Ingredients:

  • 50ml gin
  • 25ml lime juice
  • 125ml soda water

—Add the gin and lime juice into a glass filled with ice and stir, before topping up with chilled soda water. Enjoy with a slice of lime.


Mint Julep

Enjoyed before the 1920s, a popular favourite during the 1920s and still found in the ‘classics’ section of many cocktail menus to this day, Mint Juleps were a favourite of those who needed a little sweetness to mask the sharp tastes of illicit spirits. 

While there’s not a drop of moonshine to be found in the Mint Juleps of the present day, the sweet, refreshing taste of this drink has given it long-standing popularity among drinkers of every decade. 

Ingredients:

  • 65ml Jack Daniels
  • 12.5ml sugar syrup
  • 1 handful of mint leaves

—Half-fill a short glass with crushed ice and add the Jack Daniels, sugar syrup and mint, then muddle with a spoon. Add crushed ice to the top of the glass, then garnish with a mint leaf.


Mary Pickford

We’ve already mentioned the smuggling of rum across the US borders from Cuba, but it appears that this recipe came with it. Upon its rise in popularity in the states, the drink was renamed after the popular 1920s silent-movie star Mary Pickford – whether she was a fan of the drink or not, we may never know!

Sweet and fruity, this will be a sure-fire summer favourite if you give it a try.

Ingredients:

  • 60ml spiced rum
  • 45ml pineapple juice
  • 5ml maraschino liquor 
  • 5ml grenadine

—Shake all ingredients together with ice, before straining into a chilled coupe glass. Garnish with a maraschino cherry.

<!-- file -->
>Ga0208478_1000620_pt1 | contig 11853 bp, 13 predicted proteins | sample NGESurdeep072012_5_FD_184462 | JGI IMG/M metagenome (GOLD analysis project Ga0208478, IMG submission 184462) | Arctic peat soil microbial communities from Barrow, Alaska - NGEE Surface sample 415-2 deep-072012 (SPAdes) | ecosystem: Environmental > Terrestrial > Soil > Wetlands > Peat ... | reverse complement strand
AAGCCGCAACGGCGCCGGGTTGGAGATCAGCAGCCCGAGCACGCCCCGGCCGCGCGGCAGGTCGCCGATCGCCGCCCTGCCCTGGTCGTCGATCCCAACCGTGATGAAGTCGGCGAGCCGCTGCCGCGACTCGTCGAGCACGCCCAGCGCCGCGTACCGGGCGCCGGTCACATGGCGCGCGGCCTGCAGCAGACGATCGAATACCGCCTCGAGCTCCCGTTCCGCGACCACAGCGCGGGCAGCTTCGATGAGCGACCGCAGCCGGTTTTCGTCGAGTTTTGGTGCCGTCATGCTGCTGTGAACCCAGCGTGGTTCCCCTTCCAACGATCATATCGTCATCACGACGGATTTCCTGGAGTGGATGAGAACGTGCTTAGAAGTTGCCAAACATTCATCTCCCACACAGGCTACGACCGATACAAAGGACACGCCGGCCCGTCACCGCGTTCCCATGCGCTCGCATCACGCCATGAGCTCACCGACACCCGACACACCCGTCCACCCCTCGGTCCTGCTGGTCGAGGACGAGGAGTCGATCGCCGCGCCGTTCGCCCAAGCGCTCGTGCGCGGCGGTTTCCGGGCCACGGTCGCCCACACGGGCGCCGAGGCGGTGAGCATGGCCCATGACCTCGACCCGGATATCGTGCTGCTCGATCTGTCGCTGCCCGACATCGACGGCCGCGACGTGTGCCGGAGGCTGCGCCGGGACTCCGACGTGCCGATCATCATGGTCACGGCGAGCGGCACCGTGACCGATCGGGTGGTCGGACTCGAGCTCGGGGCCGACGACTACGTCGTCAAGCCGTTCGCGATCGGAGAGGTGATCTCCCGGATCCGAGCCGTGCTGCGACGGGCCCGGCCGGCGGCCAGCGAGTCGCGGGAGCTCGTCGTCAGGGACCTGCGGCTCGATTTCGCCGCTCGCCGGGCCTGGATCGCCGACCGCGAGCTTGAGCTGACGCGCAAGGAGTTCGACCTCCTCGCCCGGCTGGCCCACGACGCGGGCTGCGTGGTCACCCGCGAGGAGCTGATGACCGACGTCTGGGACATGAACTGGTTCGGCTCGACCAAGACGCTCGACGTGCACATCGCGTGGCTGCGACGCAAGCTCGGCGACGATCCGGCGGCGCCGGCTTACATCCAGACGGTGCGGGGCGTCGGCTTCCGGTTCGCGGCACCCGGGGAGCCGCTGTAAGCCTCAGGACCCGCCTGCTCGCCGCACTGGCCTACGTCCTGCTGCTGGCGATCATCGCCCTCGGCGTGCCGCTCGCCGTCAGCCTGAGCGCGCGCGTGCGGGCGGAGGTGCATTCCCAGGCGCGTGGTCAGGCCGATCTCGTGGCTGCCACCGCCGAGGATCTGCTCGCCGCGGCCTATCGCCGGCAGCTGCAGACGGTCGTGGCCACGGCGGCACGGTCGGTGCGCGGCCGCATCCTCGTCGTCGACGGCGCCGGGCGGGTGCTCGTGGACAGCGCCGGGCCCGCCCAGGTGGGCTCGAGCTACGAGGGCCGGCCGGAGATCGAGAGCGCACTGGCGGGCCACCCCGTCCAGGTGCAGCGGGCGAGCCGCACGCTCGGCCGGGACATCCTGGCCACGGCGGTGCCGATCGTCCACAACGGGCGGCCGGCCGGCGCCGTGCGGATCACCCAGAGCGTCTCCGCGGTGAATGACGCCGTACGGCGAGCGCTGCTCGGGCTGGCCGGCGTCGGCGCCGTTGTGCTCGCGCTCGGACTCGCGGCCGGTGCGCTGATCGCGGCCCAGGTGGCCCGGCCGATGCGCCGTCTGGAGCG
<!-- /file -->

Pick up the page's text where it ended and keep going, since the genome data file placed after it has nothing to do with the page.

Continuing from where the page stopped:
Bee’s Knees

There was plenty of ‘buzz’ around this mix at the speak-easies of the time, with the sweet taste of honey being a great way to balance out the harshness of moonshine without diluting the alcohol completely. 

However, honey is also a delicious compliment to the much more palatable gins of today, so it’s still worth trying out a Bee’s Knees for yourself!

Ingredients:

  • 60ml dry gin
  • 12.5ml lemon juice
  • 12.5ml orange juice
  • 24ml honey syrup

—Mix the honey syrup by adding one teaspoon of warm water to three teaspoons of honey, stirring until fully combined. Add the honey syrup, along with the lemon juice, orange juice and gin to a shaker with ice and shake, before straining into a chilled coupe. Garnish with an orange slice.


Whiskey Sour

Perhaps the most famous prohibition-era cocktail, as it’s the one that has remained the most popular over the last one hundred years! Simple, sophisticated and a firm favourite among the jazz singers of the day, the Whiskey Sour is a concoction that everybody should try at least once.